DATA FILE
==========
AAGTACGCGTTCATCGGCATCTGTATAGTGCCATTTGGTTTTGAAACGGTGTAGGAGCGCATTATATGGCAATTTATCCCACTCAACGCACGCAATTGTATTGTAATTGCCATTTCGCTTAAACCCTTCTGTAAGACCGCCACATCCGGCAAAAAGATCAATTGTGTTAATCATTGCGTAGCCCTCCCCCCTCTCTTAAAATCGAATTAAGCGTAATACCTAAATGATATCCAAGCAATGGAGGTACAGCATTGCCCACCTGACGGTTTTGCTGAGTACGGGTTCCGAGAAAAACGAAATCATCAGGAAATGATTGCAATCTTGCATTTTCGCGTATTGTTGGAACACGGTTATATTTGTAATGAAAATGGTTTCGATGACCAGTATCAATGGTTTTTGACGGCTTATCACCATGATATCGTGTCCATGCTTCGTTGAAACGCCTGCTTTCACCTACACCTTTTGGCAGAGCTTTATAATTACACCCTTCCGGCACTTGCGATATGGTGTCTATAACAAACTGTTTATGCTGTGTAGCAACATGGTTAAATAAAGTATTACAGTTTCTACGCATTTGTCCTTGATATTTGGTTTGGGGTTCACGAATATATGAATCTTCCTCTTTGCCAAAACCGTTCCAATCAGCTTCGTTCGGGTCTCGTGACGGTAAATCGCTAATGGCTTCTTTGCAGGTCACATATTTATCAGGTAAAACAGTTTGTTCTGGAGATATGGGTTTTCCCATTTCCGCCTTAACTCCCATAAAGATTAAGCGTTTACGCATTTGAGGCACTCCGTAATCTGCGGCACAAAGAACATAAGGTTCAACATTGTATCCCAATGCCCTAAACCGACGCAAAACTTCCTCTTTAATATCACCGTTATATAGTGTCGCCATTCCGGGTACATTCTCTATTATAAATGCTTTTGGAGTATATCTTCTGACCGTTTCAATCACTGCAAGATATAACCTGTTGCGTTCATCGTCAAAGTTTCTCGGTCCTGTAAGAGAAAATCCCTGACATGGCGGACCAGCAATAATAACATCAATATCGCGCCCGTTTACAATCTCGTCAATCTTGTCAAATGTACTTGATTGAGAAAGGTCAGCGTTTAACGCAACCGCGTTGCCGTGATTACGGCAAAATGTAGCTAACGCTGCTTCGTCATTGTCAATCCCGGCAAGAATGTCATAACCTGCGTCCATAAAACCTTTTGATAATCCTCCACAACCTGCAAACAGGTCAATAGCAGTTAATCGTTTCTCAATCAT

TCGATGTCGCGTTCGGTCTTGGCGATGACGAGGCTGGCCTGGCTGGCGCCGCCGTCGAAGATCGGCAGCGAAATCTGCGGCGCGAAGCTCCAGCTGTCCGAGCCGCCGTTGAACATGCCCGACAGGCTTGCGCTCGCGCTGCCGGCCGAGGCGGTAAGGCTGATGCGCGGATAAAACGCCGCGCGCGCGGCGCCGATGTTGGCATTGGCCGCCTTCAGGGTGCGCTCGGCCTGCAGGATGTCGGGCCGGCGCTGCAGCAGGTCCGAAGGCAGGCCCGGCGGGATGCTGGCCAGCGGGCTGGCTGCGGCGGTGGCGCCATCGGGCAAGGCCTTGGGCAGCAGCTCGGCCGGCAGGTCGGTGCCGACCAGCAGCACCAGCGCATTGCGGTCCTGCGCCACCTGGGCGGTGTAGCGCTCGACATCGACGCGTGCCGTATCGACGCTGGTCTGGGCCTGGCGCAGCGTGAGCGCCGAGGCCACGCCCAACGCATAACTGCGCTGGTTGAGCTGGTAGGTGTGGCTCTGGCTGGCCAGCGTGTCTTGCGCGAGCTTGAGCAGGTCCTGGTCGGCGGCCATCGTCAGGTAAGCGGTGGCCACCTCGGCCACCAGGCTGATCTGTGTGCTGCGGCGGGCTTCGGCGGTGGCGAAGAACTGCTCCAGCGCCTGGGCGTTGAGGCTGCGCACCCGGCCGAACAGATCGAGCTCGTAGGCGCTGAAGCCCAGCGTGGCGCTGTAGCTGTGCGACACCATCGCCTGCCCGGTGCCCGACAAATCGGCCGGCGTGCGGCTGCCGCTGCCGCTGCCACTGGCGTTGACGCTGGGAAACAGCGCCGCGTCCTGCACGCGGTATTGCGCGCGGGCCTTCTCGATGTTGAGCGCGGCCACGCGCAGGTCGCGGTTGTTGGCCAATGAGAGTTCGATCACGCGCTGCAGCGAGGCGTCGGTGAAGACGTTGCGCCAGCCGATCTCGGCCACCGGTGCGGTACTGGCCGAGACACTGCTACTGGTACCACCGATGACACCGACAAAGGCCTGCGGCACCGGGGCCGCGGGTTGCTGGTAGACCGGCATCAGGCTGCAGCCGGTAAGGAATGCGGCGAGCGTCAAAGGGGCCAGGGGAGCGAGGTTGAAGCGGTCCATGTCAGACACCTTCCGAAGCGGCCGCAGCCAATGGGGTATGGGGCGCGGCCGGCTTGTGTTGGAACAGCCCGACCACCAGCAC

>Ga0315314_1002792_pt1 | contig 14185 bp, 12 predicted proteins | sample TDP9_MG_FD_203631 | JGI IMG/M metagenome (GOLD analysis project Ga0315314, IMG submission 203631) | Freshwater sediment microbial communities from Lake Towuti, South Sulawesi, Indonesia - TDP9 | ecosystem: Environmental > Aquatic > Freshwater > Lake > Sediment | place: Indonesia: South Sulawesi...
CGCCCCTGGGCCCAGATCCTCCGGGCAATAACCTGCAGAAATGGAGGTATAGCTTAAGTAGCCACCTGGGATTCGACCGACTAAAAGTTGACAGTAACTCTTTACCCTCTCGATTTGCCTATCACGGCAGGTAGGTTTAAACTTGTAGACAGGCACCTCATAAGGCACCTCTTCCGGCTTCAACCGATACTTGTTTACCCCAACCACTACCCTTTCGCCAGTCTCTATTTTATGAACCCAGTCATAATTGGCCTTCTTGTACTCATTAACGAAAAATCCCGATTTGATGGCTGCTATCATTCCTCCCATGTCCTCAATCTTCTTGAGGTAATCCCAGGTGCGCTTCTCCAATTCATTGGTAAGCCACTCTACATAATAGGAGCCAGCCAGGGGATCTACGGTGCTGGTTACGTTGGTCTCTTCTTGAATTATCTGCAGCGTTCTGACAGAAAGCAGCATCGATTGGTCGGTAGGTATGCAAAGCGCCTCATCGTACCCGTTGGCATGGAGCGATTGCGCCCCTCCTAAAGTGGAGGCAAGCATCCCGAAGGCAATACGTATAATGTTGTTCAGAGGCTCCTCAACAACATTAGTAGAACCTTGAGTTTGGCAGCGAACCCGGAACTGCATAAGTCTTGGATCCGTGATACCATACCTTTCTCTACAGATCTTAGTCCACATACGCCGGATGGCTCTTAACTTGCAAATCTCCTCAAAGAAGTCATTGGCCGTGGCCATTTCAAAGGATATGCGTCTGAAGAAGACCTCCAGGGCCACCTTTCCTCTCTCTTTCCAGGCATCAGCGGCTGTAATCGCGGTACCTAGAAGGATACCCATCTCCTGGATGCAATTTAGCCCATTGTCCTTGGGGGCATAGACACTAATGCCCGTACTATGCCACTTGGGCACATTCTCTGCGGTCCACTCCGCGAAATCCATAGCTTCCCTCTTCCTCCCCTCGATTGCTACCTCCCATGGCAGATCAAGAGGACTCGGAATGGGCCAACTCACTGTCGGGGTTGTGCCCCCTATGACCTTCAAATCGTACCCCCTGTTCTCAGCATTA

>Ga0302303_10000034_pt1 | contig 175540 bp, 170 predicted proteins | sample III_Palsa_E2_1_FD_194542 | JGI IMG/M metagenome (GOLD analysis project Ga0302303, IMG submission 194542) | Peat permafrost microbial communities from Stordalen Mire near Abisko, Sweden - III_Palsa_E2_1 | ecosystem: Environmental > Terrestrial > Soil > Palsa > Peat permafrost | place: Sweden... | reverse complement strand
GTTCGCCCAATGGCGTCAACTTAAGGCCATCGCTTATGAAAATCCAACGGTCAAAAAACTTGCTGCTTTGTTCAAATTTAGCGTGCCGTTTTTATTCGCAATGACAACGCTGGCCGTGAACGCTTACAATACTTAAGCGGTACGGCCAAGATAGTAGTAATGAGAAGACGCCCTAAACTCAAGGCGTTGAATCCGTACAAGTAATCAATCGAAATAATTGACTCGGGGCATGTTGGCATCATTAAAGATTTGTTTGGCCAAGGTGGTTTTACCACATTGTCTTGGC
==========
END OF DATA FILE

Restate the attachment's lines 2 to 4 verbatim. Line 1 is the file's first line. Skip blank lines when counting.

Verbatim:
TCGATGTCGCGTTCGGTCTTGGCGATGACGAGGCTGGCCTGGCTGGCGCCGCCGTCGAAGATCGGCAGCGAAATCTGCGGCGCGAAGCTCCAGCTGTCCGAGCCGCCGTTGAACATGCCCGACAGGCTTGCGCTCGCGCTGCCGGCCGAGGCGGTAAGGCTGATGCGCGGATAAAACGCCGCGCGCGCGGCGCCGATGTTGGCATTGGCCGCCTTCAGGGTGCGCTCGGCCTGCAGGATGTCGGGCCGGCGCTGCAGCAGGTCCGAAGGCAGGCCCGGCGGGATGCTGGCCAGCGGGCTGGCTGCGGCGGTGGCGCCATCGGGCAAGGCCTTGGGCAGCAGCTCGGCCGGCAGGTCGGTGCCGACCAGCAGCACCAGCGCATTGCGGTCCTGCGCCACCTGGGCGGTGTAGCGCTCGACATCGACGCGTGCCGTATCGACGCTGGTCTGGGCCTGGCGCAGCGTGAGCGCCGAGGCCACGCCCAACGCATAACTGCGCTGGTTGAGCTGGTAGGTGTGGCTCTGGCTGGCCAGCGTGTCTTGCGCGAGCTTGAGCAGGTCCTGGTCGGCGGCCATCGTCAGGTAAGCGGTGGCCACCTCGGCCACCAGGCTGATCTGTGTGCTGCGGCGGGCTTCGGCGGTGGCGAAGAACTGCTCCAGCGCCTGGGCGTTGAGGCTGCGCACCCGGCCGAACAGATCGAGCTCGTAGGCGCTGAAGCCCAGCGTGGCGCTGTAGCTGTGCGACACCATCGCCTGCCCGGTGCCCGACAAATCGGCCGGCGTGCGGCTGCCGCTGCCGCTGCCACTGGCGTTGACGCTGGGAAACAGCGCCGCGTCCTGCACGCGGTATTGCGCGCGGGCCTTCTCGATGTTGAGCGCGGCCACGCGCAGGTCGCGGTTGTTGGCCAATGAGAGTTCGATCACGCGCTGCAGCGAGGCGTCGGTGAAGACGTTGCGCCAGCCGATCTCGGCCACCGGTGCGGTACTGGCCGAGACACTGCTACTGGTACCACCGATGACACCGACAAAGGCCTGCGGCACCGGGGCCGCGGGTTGCTGGTAGACCGGCATCAGGCTGCAGCCGGTAAGGAATGCGGCGAGCGTCAAAGGGGCCAGGGGAGCGAGGTTGAAGCGGTCCATGTCAGACACCTTCCGAAGCGGCCGCAGCCAATGGGGTATGGGGCGCGGCCGGCTTGTGTTGGAACAGCCCGACCACCAGCAC

>Ga0315314_1002792_pt1 | contig 14185 bp, 12 predicted proteins | sample TDP9_MG_FD_203631 | JGI IMG/M metagenome (GOLD analysis project Ga0315314, IMG submission 203631) | Freshwater sediment microbial communities from Lake Towuti, South Sulawesi, Indonesia - TDP9 | ecosystem: Environmental > Aquatic > Freshwater > Lake > Sediment | place: Indonesia: South Sulawesi...
CGCCCCTGGGCCCAGATCCTCCGGGCAATAACCTGCAGAAATGGAGGTATAGCTTAAGTAGCCACCTGGGATTCGACCGACTAAAAGTTGACAGTAACTCTTTACCCTCTCGATTTGCCTATCACGGCAGGTAGGTTTAAACTTGTAGACAGGCACCTCATAAGGCACCTCTTCCGGCTTCAACCGATACTTGTTTACCCCAACCACTACCCTTTCGCCAGTCTCTATTTTATGAACCCAGTCATAATTGGCCTTCTTGTACTCATTAACGAAAAATCCCGATTTGATGGCTGCTATCATTCCTCCCATGTCCTCAATCTTCTTGAGGTAATCCCAGGTGCGCTTCTCCAATTCATTGGTAAGCCACTCTACATAATAGGAGCCAGCCAGGGGATCTACGGTGCTGGTTACGTTGGTCTCTTCTTGAATTATCTGCAGCGTTCTGACAGAAAGCAGCATCGATTGGTCGGTAGGTATGCAAAGCGCCTCATCGTACCCGTTGGCATGGAGCGATTGCGCCCCTCCTAAAGTGGAGGCAAGCATCCCGAAGGCAATACGTATAATGTTGTTCAGAGGCTCCTCAACAACATTAGTAGAACCTTGAGTTTGGCAGCGAACCCGGAACTGCATAAGTCTTGGATCCGTGATACCATACCTTTCTCTACAGATCTTAGTCCACATACGCCGGATGGCTCTTAACTTGCAAATCTCCTCAAAGAAGTCATTGGCCGTGGCCATTTCAAAGGATATGCGTCTGAAGAAGACCTCCAGGGCCACCTTTCCTCTCTCTTTCCAGGCATCAGCGGCTGTAATCGCGGTACCTAGAAGGATACCCATCTCCTGGATGCAATTTAGCCCATTGTCCTTGGGGGCATAGACACTAATGCCCGTACTATGCCACTTGGGCACATTCTCTGCGGTCCACTCCGCGAAATCCATAGCTTCCCTCTTCCTCCCCTCGATTGCTACCTCCCATGGCAGATCAAGAGGACTCGGAATGGGCCAACTCACTGTCGGGGTTGTGCCCCCTATGACCTTCAAATCGTACCCCCTGTTCTCAGCATTA